The important thing is that managers must have the deep understanding required to get the best out of each person. It is no longer sufficient to deploy macro management principles as whilst the established principles of achievement and recognition will always be important motivators the manifestation of these will be very different from person to person.
The right work to the right people
This is such a basic and obvious thing that I feel that I may be perceived as being patronising by daring to mention it. The truth is however that research my organisation has conducted and the research of others reveals that most managers are not delegating well, if by well we mean:
1. People are clear about exactly what is expected of them.
2. Work is assigned to teams as well as individuals.
3. The standard of performance can be objectively measured.
4. The process is dynamic and current rather than static and top down only.
Before appraising how well you do this as a manager or organisation maybe it will be helpful to expand a bit on the above four imperatives.
For me the lack of clarity is a big issue, particularly when it comes to how much freedom of discretion is being assigned. I frequently hear or read of situations when the manager chastises the jobholder for not using discretion when things haven’t turned out right. The jobholder may protest “But you told me to follow the procedure.” But this leads to a situation whereby both parties end up feeling frustrated and even angry. Then the reverse scenario occurs where the jobholder used discretion but things didn’t work out as required. In this situation the manager may berate the jobholder by saying “You should have followed the procedure.” or, “You should have asked me about this before taking such a decision.“ These are not at all untypical scenarios and lead to managers retaining responsibility for all decisions and enduring high workloads while jobholders feel untrusted and frustrated.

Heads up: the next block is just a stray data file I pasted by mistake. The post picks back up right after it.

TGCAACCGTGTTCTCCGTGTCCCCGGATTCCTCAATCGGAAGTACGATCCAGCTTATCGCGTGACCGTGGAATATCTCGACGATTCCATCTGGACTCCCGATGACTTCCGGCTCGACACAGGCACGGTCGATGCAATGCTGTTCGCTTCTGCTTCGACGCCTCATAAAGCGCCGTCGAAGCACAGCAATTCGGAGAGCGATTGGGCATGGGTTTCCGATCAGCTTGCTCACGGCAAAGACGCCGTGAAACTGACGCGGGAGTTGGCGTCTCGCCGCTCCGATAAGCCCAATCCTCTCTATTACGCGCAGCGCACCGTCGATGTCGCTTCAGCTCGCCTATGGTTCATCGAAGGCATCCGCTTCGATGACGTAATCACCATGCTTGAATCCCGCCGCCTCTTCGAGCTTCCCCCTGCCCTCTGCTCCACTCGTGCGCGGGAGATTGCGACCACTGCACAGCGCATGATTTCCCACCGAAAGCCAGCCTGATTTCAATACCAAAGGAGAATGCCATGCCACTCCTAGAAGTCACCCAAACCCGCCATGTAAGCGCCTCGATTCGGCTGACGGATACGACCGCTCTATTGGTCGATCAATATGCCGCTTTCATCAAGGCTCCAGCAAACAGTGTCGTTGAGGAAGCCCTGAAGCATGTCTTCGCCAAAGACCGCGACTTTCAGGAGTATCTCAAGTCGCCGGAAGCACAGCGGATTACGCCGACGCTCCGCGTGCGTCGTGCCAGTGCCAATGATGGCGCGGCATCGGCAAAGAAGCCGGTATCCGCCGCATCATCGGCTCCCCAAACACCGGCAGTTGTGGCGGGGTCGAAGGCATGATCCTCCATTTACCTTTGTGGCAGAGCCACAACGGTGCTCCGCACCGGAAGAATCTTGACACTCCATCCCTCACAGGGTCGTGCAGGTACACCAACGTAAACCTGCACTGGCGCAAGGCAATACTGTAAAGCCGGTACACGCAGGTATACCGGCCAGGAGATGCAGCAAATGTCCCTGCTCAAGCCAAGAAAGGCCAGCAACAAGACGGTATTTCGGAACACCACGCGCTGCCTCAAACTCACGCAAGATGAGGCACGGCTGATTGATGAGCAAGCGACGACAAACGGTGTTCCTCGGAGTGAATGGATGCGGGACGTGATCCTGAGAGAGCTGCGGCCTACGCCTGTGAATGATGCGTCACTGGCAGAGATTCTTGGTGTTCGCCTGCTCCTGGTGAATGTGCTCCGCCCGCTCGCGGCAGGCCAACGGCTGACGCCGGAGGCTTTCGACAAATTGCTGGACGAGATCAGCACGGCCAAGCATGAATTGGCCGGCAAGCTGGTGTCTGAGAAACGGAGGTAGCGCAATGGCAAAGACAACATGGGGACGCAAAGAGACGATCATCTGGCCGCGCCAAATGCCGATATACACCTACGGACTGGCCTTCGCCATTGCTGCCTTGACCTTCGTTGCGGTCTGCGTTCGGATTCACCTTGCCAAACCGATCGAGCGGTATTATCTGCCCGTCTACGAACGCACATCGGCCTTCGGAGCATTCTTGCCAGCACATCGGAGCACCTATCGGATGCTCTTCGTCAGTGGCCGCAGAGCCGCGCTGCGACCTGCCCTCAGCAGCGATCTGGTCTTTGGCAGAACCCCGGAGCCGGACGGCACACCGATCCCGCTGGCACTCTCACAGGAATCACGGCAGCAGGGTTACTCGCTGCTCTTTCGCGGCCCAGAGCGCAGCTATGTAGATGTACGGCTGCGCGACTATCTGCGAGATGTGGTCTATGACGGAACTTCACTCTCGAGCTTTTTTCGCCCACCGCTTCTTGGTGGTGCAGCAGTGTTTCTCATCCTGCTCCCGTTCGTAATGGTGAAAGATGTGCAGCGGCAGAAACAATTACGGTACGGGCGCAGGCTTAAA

The issue of assigning work to teams is something of a paradox as the term Team is arguably the most over-used euphemism in corporate speak. It is used to describe any assembly or collection of people, and even animals with almost reckless abandon maybe as a way of proclaiming to the world that we are all in this together striving for each other. Oh, but it were true. In many circumstances the term Team is no more than a hierarchical or functional work group with most of the discretional authority being vested in the most senior person.
Add to this observation the fact that vast amounts of money is spent, or maybe more accurately, wasted on team building and team development when the truth is that it is only during the training that the team operate as a no-hierarchical team with full discretionary authority for achieving a shared collective goal or objective.
Outstanding managers will address this abnormality by delegating or assigning work to carefully selected teams that have full discretionary powers for achieving clearly defined collective and shared goals or objectives.